Originally Posted by Kibitzer View Post



    Poaching? Kasper, for writing a headline like that, you should have egg on your face.



    I see what you did there!

  • Reply 8 of 24
    richlrichl Posts: 2,213member

    If any company could do with some legal advice, it's Uber.

  • Reply 9 of 24
    y2any2an Posts: 86member
    AI has become inured of saying poached when they mean hired, as it's more sensational. Bad journalism.
  • Reply 10 of 24
    MacProMacPro Posts: 19,254member
    She should have went to work for Google instead.

    Should have 'went' ...???
  • Reply 11 of 24
    dasanman69dasanman69 Posts: 13,001member
    She should have went to work for Google instead.

    Should have 'went' ...???

    American for 'gone'.
  • Reply 12 of 24
    damn_its_hotdamn_its_hot Posts: 1,193member
    Quote:

    Originally Posted by dasanman69 View Post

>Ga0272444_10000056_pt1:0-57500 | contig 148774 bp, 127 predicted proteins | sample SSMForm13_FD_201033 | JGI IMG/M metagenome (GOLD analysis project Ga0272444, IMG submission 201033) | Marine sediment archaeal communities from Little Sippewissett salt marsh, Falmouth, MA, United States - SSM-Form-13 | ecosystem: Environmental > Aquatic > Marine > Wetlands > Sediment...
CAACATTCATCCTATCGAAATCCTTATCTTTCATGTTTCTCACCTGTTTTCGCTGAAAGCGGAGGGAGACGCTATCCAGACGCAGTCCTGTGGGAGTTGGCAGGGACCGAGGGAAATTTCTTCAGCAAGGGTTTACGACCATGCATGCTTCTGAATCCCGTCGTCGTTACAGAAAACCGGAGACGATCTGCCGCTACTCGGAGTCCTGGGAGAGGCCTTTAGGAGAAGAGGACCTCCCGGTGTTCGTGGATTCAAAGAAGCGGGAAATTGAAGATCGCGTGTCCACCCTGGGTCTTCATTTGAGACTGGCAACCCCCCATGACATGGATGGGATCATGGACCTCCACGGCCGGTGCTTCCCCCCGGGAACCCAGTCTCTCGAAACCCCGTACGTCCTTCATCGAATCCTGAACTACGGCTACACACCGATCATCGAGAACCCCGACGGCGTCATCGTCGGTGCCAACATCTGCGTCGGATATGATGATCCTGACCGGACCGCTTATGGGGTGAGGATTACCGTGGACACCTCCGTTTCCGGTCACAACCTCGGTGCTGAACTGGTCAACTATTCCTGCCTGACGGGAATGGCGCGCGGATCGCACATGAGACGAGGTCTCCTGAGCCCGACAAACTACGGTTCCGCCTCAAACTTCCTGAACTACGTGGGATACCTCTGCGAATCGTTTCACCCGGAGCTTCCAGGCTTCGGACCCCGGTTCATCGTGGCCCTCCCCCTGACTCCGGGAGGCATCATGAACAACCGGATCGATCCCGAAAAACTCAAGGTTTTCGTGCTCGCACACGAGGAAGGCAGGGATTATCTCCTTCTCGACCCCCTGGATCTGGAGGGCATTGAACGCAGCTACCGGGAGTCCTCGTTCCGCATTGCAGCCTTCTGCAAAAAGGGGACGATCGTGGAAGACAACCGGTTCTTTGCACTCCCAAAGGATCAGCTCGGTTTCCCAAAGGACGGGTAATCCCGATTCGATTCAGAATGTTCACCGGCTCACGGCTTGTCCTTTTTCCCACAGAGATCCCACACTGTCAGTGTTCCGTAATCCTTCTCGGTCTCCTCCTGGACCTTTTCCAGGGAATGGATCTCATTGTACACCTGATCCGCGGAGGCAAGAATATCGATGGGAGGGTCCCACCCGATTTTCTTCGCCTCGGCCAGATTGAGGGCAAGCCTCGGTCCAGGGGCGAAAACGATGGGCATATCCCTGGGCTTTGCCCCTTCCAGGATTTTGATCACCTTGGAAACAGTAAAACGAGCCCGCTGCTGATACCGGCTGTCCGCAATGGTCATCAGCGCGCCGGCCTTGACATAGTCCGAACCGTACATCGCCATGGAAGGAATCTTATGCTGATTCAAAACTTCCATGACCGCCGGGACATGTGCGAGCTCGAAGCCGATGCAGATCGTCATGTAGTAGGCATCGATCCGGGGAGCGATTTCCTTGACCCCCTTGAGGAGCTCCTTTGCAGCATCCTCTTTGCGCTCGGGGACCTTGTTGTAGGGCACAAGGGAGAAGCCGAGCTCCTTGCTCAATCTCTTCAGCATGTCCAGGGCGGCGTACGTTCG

Quote:

    Originally Posted by digitalclips View Post

     
    Quote:

    Originally Posted by EricTheHalfBee View Post



    She should have went to work for Google instead.




    Should have 'went' ...???




    American for 'gone'.



    I disagree. It is ignorant for 'gone'. Please don't imply poor grammar is an 'American' thing -- I've read some goofy sh*t from those speaking the King's English.

  • Reply 13 of 24
    singularitysingularity Posts: 1,328member

    I disagree. It is ignorant for 'gone'. Please don't imply poor grammar is an 'American' thing -- I've read some goofy sh*t from those speaking the King's English.
    Who the hell speaks the King's English?
    I mangle and destroy the Queen's English myself :-)
  • Reply 14 of 24
    dasanman69dasanman69 Posts: 13,001member
    Deleted
  • Reply 15 of 24
    dasanman69dasanman69 Posts: 13,001member
    I disagree. It is ignorant for 'gone'. Please don't imply poor grammar is an 'American' thing -- I've read some goofy sh*t from those speaking the King's English.